The school is being built on the site of the former Upper Clements Parks that were on the verge of bankruptcy when the Municipality of the County of Annapolis offered to purchase the 250-acre property for the Gordonstoun Nova Scotia project.
“We’ve changed the design, certainly from my original concepts when we first started this project when we were building a traditional school,” said Farren. “A traditional school is no longer practical in this climate, this new circumstance we find ourselves in. We’re fortunate that we’re beginning construction now rather than earlier.”
He said they’ve set aside their original plans and have come up with a new set that is Covid friendly, or for any other problem that might arise. He pointed to the showers in each residence room, touchless water fountains, and more.
“The buildings are constructed in a pod format so that if any problem were to arise in one part of a residence building that pod can be isolated from the remaining part of structure so the problem can be contained,” he said.
He also said the plans are working towards a net-zero carbon footprint with solar energy, geothermal heating, greenhouse-to-table for food, including what the school will buy from local farmers, and local butchers and bakery shops to feed the students.
“We’re very excited about Gordonstoun,” said Jennifer D’Aubin of D’Aubin Family Meats in Bridgetown. She was at the original Gordonstoun Nova Scotia announcement in December of 2018 and has been following developments on the project. “Ever since the announcement we have been on the edge of our seat waiting for updates. When they said they were committed to supporting local and specifically mentioned ‘butchers’ our hearts skipped a beat. Not only are we a local butcher shop, but we source all our goods locally, so an increase in business for us is a direct benefit to the local agricultural community.”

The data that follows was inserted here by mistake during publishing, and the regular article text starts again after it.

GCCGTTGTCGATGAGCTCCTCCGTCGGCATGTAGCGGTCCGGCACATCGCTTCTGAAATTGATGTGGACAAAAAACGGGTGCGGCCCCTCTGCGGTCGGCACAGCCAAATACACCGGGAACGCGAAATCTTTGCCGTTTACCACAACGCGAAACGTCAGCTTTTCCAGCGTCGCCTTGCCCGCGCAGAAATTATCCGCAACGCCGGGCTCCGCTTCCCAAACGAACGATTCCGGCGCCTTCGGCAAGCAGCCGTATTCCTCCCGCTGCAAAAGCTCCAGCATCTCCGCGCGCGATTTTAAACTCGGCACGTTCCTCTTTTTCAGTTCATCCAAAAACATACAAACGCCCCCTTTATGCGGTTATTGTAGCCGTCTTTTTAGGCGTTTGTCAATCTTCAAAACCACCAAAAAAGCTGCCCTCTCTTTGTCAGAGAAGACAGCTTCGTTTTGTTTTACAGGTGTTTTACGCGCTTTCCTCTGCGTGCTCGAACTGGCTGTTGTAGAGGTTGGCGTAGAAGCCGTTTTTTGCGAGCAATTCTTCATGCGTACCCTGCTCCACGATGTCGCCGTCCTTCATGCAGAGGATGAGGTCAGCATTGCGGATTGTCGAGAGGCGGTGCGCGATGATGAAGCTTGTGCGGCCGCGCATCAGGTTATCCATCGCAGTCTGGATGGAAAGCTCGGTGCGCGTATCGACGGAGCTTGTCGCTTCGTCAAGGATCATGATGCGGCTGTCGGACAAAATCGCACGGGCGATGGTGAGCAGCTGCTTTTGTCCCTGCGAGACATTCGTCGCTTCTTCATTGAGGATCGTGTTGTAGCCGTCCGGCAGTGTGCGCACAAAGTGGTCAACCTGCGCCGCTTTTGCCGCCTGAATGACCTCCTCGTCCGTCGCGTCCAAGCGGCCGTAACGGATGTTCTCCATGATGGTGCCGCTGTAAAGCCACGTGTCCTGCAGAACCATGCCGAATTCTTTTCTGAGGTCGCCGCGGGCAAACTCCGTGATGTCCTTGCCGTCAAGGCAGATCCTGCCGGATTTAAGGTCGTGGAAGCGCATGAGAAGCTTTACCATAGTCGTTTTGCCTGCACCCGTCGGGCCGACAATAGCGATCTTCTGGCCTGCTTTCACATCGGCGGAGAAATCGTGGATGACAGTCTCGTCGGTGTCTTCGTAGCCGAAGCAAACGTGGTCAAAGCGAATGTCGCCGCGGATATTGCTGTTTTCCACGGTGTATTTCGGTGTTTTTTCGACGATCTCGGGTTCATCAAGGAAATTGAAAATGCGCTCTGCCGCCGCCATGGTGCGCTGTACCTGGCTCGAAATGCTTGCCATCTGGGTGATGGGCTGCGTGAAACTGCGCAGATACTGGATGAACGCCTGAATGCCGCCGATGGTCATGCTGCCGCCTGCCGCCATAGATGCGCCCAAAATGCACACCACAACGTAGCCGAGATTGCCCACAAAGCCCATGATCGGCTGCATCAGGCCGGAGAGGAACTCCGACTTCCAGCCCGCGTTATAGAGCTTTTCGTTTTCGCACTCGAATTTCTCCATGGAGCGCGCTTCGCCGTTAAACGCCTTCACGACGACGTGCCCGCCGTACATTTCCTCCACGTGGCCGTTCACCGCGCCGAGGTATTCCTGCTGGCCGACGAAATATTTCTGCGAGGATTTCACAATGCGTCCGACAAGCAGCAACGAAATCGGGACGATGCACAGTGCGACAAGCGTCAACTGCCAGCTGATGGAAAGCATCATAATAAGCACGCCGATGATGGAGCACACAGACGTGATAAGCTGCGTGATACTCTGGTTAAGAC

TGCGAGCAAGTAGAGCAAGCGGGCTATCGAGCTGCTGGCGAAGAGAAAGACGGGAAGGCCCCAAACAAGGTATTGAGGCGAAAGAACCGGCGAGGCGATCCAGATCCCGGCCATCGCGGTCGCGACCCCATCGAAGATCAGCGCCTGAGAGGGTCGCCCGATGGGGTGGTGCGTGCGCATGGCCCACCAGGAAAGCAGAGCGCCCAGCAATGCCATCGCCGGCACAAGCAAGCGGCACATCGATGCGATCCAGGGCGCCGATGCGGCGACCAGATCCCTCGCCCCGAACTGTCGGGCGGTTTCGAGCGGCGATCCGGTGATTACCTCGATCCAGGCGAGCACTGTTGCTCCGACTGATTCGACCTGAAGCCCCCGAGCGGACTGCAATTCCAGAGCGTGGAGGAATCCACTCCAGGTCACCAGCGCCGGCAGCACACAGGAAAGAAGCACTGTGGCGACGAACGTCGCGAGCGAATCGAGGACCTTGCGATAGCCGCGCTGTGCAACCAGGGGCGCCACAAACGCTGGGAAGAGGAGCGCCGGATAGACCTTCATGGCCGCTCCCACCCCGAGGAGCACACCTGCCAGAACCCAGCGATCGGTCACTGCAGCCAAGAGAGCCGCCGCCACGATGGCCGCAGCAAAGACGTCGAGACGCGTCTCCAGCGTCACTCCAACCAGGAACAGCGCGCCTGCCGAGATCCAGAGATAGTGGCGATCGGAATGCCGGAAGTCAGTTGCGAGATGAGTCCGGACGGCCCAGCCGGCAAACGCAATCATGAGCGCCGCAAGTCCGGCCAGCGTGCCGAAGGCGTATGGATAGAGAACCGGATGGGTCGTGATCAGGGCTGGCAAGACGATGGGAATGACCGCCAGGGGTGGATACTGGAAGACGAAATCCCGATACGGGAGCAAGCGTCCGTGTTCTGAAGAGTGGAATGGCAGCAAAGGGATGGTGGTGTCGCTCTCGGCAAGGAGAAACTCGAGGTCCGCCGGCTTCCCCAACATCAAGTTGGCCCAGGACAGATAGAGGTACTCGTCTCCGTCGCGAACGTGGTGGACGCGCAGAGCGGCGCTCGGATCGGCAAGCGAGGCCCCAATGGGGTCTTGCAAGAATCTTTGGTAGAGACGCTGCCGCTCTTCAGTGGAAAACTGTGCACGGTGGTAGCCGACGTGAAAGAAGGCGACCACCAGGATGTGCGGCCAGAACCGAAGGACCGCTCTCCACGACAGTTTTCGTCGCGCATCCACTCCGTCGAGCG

D’Aubin believes the bounty the Annapolis Valley has to offer is of superior quality, so it’s a win all around – for local businesses and for Gordonstoun.
“Our business currently employs 14 people,” she said. “We have been discussing expanding, especially once we learn what the demand from Gordonstoun will be. That will mean hiring even more people.”
The $62-million school is expected to create 100 jobs directly and 150 indirectly, bringing millions of dollars into the local economy annually.